At a time when Christians-Muslim relations are discussed daily in nearly every corner of the world, Niger in West Africa remains one of the best examples of mutual respect and peaceful co-existence between the two faiths.
“When the majority population is so large, there can sometimes be a tendency toward dominance, but not in Niger,” said mission co-worker Claire Zuhosky. The country is about 98 percent Muslim and only two percent Christian.
The peacefulness was tested in January 2015 when 10 people were killed and 70 churches were burned in protest of a cartoon of the prophet Muhammad that appeared in France’s Charlie Hebdo magazine.
After the attacks, wanting to provide support, Pastor Kadade, president of the EERN (Evangelical Church in Niger) visited the damage areas and said his group heard multiple instances where Muslim friends and neighbors rallied, standing in front of protestors and preventing churches from destruction during the protests. He said many of the burned-out congregations met in tents the following Sunday, declaring that “nothing stands in the way of Christ.” All the pastors preached forgiveness and told their church members that “God was using them for a higher purpose.”
EERN is the largest Protestant church in Niger, and in recent decades the church and the Presbyterian Church (U.S.A.) have worked as partners in mission. EERN has a strong commitment to sharing hospitality with its Muslim neighbors. Fulani Nomads (Islamic herders and traders) know that as they cross the Sahel (a transitional zone between the Sahara desert and Sudanian savannas) on foot with their livestock they are welcome to stay for several days at the EERN church. The churches are known as “misericorde,” places of refuge.
Debbie Braaksma, who heads the Africa area office for World Mission, said one of the experiences she cherishes from her recent visit to Niger, was accompanying EERN President Kadade to visit his very good friend who is an Imam. “We had time to pray together and the Imam said, ‘our prayer is for peace. We must live together in peace,’” Braaksma said. “He said because of the close relationships between Christians and Muslims in his community, such as his friendship with Rev. Kadade, the community was not torn apart by the violence.”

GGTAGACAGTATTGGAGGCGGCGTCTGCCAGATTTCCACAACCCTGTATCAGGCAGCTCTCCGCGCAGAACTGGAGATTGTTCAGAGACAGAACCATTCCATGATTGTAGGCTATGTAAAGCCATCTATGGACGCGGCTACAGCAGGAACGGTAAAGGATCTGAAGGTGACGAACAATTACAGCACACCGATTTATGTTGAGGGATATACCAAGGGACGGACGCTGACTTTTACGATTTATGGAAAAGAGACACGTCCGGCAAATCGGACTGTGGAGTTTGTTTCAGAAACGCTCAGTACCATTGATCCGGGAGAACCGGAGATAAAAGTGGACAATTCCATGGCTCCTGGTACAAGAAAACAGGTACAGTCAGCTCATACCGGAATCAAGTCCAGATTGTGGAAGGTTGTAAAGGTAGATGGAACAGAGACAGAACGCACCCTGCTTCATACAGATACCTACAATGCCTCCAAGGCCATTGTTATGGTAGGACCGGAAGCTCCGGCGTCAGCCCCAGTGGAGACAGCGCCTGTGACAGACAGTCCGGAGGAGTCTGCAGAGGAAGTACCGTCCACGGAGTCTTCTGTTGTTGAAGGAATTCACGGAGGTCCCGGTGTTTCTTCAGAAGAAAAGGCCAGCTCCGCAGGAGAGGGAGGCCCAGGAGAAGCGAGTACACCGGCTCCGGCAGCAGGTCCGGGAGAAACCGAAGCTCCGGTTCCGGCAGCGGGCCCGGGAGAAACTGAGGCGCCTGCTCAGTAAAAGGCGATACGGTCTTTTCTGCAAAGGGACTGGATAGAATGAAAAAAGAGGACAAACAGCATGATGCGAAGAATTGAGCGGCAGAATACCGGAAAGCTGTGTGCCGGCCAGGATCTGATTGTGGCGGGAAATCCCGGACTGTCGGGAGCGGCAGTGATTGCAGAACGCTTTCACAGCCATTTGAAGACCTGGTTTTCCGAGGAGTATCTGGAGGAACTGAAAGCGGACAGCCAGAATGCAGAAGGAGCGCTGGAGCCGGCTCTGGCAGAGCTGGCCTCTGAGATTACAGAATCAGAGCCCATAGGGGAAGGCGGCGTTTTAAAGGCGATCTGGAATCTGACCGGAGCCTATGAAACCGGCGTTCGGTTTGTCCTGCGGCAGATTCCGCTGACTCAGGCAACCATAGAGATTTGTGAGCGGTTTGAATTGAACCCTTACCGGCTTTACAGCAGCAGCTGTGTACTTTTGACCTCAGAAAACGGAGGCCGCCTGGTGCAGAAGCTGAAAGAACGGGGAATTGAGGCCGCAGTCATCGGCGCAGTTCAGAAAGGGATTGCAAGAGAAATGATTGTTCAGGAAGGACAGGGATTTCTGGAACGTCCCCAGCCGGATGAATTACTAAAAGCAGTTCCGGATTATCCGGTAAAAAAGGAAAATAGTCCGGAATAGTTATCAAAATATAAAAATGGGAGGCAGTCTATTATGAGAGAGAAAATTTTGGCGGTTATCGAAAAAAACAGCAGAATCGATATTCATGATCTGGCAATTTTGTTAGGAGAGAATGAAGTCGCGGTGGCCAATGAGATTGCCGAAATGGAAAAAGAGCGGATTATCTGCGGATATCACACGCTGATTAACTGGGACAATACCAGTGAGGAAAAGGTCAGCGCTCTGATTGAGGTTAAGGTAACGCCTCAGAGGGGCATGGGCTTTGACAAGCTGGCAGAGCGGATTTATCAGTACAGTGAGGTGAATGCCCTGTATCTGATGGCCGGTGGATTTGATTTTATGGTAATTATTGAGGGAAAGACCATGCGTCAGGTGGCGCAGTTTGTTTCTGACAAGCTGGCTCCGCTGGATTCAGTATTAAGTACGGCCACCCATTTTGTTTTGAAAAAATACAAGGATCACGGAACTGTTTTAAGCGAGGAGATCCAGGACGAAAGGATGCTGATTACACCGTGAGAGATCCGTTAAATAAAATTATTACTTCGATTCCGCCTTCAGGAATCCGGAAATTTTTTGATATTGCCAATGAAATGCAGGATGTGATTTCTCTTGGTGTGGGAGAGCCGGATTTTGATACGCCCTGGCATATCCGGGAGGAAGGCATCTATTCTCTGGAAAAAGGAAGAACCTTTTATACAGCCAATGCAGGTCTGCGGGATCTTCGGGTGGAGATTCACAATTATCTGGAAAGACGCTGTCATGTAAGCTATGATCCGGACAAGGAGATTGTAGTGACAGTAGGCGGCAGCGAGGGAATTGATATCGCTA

Zuhosky said that each day, in some way, she sees the way Christians and a Muslims share a connection, “a connection from which so much perspective can be shared, when peering into each other's lives makes the Light shine through all the cracks.”
She experienced that first-hand on March 15, 2015. While staying in the EERN guest house, her room caught fire and she lost everything, including the only photos and videos of her deceased mother. Her church family supported her in every way, but there was also support from unexpected places.
“I was told of how my Muslim friend, a man I buy pop from on the corner, who tries valiantly to teach me a little Hausa each time I am there, had jumped the wall and tried to assist with putting out the fire. Sometimes you never know the connections you have made until circumstances like these make them self-evident,” said Zuhosky.
Zuhosky is working in Niger as a development specialist at a youth center where she teaches life skill training and vocational education, which are generally not available through formal education sectors. Teens in Niger comprise about 60 percent of the population. She said the young people in Niger, 13-35, face the temptation of drugs, alcohol and sexual misconduct. Without constructive ways to focus their energy, they are susceptible to groups like Boko Haram. She hopes to help them become stronger in their faith.
Niger is often referred to as the gateway between North Africa and Sub-Saharan Africa. Near the bottom of the UN’s human development index, it is one of Africa’s most economically impoverished countries. Fewer than 50 percent of children are enrolled in school. Farming is difficult, subject to frequent droughts.
To support Claire Zuhosky’ s ministry in Niger, make a gift online at https://www.presbyterianmission.org/donate/E200517/ or by mail: Presbyterian World Mission, P.O. Box 643700, Pittsburgh, PA 15264-3700.